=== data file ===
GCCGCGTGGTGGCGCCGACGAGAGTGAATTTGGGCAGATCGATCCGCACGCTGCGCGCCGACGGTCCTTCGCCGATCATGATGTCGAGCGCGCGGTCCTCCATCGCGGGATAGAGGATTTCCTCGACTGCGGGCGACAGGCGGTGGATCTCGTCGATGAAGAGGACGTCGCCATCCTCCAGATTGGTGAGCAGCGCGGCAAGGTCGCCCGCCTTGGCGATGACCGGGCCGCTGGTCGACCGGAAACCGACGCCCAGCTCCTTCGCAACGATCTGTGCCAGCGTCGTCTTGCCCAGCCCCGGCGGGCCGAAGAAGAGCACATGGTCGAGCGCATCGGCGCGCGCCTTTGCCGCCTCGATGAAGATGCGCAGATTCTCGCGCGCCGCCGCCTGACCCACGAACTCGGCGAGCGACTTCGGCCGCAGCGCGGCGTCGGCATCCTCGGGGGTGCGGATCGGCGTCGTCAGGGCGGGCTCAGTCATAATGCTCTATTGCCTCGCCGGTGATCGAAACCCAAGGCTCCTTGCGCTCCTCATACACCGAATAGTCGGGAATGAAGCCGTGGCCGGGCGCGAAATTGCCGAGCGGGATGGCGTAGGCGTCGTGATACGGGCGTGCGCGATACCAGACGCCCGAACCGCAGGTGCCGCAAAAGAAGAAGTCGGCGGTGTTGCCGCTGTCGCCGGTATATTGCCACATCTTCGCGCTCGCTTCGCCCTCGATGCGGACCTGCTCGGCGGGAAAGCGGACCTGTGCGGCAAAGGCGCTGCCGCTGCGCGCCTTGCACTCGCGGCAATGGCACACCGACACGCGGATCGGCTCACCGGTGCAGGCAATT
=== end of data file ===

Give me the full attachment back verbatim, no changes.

GCCGCGTGGTGGCGCCGACGAGAGTGAATTTGGGCAGATCGATCCGCACGCTGCGCGCCGACGGTCCTTCGCCGATCATGATGTCGAGCGCGCGGTCCTCCATCGCGGGATAGAGGATTTCCTCGACTGCGGGCGACAGGCGGTGGATCTCGTCGATGAAGAGGACGTCGCCATCCTCCAGATTGGTGAGCAGCGCGGCAAGGTCGCCCGCCTTGGCGATGACCGGGCCGCTGGTCGACCGGAAACCGACGCCCAGCTCCTTCGCAACGATCTGTGCCAGCGTCGTCTTGCCCAGCCCCGGCGGGCCGAAGAAGAGCACATGGTCGAGCGCATCGGCGCGCGCCTTTGCCGCCTCGATGAAGATGCGCAGATTCTCGCGCGCCGCCGCCTGACCCACGAACTCGGCGAGCGACTTCGGCCGCAGCGCGGCGTCGGCATCCTCGGGGGTGCGGATCGGCGTCGTCAGGGCGGGCTCAGTCATAATGCTCTATTGCCTCGCCGGTGATCGAAACCCAAGGCTCCTTGCGCTCCTCATACACCGAATAGTCGGGAATGAAGCCGTGGCCGGGCGCGAAATTGCCGAGCGGGATGGCGTAGGCGTCGTGATACGGGCGTGCGCGATACCAGACGCCCGAACCGCAGGTGCCGCAAAAGAAGAAGTCGGCGGTGTTGCCGCTGTCGCCGGTATATTGCCACATCTTCGCGCTCGCTTCGCCCTCGATGCGGACCTGCTCGGCGGGAAAGCGGACCTGTGCGGCAAAGGCGCTGCCGCTGCGCGCCTTGCACTCGCGGCAATGGCACACCGACACGCGGATCGGCTCACCGGTGCAGGCAATT